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Thursday, 28 March, 2002, 09:35 GMT
Ukraine's election frontrunners
When voters go to the polls on 31 March in Europe's second-biggest country, they will be confronted by a bewildering array of parties.
However only a few of the 30-odd groups on the ballot paper are likely to get more than 4% of the vote - the barrier they need to cross in order to gain a share of the seats in parliament allocated by proportional representation.
It has been a frustrating campaign for most opposition groups, who have complained of difficulty getting media air time to put forward their platforms.
However, polls suggest that the party most likely to get the biggest share of the vote is the opposition group led by former Prime Minister Viktor Yushchenko.
Dissatisfaction with President Leonid Kuchma swelled last year, amid allegations that he had ordered the assassination of an opposition journalist, and this is one of the main factors contributing to Mr Yushchenko's popularity.
Mr Yushchenko was sacked as prime minister in April 2001 after upsetting both left and right with economic reforms they considered overzealous.
But the serious Zerkalo Nedeli weekly recently dismissed Yushchenko as all things to all men.
"What Yushchenko really is, nobody knows. Nor what he is really capable of. For this reason, for everyone in Ukraine, Yushchenko is their man," the paper said.
Mr Yushchenko refuses to describe Our Ukraine as a bloc in opposition to the president, and says he is ready to work with any other political forces for the benefit of Ukraine.
The bloc is the most popular force in western regions. It is weaker in the east and in Crimea.
The party is led by Petro Symonenko.
Speaking in a live debate with the main opposition candidate, Mr Symonenko said that hitherto reformers, including Yushchenko, had proved worthless "because their policies failed to protect national interests".
The party draws its main support from Russian-speaking eastern Ukraine and the Crimea. It has little appeal for the young.
This party is a distant third in the polls, with about 7-8% after a huge advertising campaign gained it a few points.
In the past the ambitious Mr Medvedchuk has fallen out with the president, who sees him as a possible rival.
Yet Mr Kuchma recently named the party among likely partners of the pro-presidential For a United Ukraine in the next parliament.
No other party has more media clout and it includes the mainstream analytical Den newspaper among its impressive arsenal of outlets, as well as leading TV channels.
For a United Ukraine languished at just over the 4% hurdle for much of the campaign, but edged ahead in the last few weeks.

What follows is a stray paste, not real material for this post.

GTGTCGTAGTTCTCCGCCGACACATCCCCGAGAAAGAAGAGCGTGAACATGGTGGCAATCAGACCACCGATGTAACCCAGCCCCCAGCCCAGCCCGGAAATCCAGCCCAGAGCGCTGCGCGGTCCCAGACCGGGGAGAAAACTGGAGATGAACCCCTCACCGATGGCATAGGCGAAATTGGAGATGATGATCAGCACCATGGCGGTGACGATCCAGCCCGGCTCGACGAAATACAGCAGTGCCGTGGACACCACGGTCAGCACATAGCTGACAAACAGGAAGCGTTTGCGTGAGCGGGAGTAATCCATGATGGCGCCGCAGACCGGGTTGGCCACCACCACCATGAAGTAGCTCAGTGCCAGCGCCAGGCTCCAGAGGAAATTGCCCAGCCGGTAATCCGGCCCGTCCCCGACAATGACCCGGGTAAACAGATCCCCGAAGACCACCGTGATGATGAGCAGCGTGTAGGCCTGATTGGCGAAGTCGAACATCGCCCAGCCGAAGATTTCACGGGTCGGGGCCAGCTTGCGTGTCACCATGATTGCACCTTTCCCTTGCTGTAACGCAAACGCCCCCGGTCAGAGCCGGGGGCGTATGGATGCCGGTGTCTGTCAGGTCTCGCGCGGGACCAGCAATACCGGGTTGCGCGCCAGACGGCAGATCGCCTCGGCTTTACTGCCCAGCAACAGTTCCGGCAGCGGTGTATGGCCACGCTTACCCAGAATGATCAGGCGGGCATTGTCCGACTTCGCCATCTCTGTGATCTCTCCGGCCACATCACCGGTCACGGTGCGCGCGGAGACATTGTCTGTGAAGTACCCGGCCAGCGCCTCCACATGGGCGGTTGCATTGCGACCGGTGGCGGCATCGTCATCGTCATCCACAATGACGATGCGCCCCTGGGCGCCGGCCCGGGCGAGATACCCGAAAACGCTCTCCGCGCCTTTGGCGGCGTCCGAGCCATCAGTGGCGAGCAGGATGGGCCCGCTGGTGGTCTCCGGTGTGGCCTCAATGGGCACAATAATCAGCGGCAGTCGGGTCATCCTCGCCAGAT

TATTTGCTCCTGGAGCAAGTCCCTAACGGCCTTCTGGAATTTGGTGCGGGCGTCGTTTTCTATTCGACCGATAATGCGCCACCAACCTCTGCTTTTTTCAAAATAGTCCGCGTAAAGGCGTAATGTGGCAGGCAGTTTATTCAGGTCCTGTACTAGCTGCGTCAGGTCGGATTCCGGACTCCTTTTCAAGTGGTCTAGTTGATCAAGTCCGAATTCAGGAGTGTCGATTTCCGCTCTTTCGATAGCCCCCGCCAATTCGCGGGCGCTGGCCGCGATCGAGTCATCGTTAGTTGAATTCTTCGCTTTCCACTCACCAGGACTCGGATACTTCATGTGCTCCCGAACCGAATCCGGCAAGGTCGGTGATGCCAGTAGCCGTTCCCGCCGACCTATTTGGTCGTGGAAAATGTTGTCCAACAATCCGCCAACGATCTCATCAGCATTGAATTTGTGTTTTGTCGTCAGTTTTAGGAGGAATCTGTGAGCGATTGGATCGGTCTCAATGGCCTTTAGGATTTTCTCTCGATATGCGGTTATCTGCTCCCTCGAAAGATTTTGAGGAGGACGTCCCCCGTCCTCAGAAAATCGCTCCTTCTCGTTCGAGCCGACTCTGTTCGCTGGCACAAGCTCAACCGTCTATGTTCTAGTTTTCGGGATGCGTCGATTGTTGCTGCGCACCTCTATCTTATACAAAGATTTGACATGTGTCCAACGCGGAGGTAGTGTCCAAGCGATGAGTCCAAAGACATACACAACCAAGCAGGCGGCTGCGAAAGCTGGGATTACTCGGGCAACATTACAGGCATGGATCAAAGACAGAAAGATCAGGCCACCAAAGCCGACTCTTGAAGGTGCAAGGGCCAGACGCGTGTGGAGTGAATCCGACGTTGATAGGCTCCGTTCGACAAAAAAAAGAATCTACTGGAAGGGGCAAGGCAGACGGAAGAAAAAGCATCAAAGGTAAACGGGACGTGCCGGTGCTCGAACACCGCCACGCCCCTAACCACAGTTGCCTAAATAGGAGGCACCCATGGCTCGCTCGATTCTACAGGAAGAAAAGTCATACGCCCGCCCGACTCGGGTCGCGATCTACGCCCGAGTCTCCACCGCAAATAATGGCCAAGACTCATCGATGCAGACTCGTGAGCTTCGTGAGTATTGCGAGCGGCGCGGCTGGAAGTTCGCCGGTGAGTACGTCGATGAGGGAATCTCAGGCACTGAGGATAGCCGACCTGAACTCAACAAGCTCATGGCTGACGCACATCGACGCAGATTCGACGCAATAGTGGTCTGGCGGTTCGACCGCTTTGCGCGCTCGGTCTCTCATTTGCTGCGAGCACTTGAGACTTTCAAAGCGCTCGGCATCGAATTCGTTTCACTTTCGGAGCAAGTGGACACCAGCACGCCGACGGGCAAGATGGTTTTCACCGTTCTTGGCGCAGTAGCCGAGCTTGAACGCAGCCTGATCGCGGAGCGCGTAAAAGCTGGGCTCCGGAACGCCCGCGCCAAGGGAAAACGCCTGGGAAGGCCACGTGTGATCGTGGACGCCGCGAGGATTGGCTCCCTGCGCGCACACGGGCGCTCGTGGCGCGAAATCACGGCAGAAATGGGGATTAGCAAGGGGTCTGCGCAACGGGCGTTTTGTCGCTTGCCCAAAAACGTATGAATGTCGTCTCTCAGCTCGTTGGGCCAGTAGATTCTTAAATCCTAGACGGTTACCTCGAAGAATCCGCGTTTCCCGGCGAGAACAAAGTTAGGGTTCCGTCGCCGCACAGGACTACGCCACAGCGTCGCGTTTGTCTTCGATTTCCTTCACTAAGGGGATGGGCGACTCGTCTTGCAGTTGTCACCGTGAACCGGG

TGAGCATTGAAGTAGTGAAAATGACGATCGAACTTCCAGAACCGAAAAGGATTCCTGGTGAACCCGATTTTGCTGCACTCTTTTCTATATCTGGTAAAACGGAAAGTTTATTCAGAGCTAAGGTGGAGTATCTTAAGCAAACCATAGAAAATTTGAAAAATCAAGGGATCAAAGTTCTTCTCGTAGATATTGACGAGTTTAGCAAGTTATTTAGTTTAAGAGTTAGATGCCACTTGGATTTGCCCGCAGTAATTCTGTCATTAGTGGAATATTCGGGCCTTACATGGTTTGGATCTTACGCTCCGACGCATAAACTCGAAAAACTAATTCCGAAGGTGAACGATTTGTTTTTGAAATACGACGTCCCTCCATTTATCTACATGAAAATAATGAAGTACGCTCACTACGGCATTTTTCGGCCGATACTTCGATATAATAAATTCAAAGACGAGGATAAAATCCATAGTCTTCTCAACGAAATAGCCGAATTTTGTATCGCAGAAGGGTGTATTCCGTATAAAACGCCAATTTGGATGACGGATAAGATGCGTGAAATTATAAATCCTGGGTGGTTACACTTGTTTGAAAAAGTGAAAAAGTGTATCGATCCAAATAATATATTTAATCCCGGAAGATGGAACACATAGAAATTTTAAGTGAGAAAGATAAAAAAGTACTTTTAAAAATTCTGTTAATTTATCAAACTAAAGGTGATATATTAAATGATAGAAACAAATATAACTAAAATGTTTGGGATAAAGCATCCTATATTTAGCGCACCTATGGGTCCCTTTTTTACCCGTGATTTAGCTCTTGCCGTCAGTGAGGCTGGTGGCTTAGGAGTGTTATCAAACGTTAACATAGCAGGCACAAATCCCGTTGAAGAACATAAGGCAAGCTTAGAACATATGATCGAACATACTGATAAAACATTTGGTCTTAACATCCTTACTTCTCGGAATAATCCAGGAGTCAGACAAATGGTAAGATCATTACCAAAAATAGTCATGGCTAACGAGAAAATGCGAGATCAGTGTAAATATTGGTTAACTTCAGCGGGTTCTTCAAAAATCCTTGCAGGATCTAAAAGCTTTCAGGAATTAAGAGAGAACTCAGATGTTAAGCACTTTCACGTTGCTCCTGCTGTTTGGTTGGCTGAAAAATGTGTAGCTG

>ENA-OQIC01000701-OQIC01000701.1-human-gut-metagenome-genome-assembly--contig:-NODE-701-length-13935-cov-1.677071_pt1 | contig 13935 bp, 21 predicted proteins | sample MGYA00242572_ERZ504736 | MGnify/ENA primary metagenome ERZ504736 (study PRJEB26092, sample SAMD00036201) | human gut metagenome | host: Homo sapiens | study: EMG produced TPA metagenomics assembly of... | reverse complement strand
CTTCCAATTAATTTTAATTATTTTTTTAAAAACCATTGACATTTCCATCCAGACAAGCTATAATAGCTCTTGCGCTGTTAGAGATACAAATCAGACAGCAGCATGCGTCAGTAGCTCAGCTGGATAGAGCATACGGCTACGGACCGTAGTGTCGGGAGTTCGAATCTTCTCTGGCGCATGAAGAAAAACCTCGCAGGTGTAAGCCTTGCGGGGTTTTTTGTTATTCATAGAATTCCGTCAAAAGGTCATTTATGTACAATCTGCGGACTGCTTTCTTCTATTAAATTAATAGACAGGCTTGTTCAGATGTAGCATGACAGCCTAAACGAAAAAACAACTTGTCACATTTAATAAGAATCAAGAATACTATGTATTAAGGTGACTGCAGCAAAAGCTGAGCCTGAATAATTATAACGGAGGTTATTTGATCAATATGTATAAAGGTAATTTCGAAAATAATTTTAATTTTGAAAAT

The party is expected to do well in the votes in individual constituencies where its links with local and national authorities could be a major advantage.
This party is led by Volodymyr Lytvyn, the president's chief of staff, with Prime Minister Anatoliy Kinakh as second in command.
It supports a strong presidency and its manifesto leads on a promise of economic prosperity.
"Since we are described as the party of power, think of us as a pro-presidential or presidential party," Mr Lytvyn said on Ukrainian TV.
He has also said he supports cooperation with the Communists "if it serves the interests of Ukraine".
For a United Ukraine is strongest in the industrialist east, the so called "red-director belt", which is the business base of its leaders.
Yet Women for the Future have numerous friends in big business.
One of the president's most outspoken critics, opposition politician Yulia Tymoshenko, told the Ukrayinska Pravda daily that Women for the Future are "in fact just one woman, Lyudmyla Kuchma, acting in the interests of just one man, (President) Leonid Kuchma".
Ms Tymoshenko headed the national gas company and was deputy premier under Viktor Yushchenko.
She is standing on an anti-corruption ticket but is herself under prosecution for alleged embezzlement at the gas company, and was briefly jailed last year.
She says the charges are politically motivated.
Her bloc, like the Socialist Party, has been all but barred from the mainstream media.
She was injured in a car accident at the opening of the campaign and spent some time in hospital.
BBC Monitoring, based in Caversham in southern England, selects and translates information from radio, television, press, news agencies and the Internet from 150 countries in more than 70 languages.
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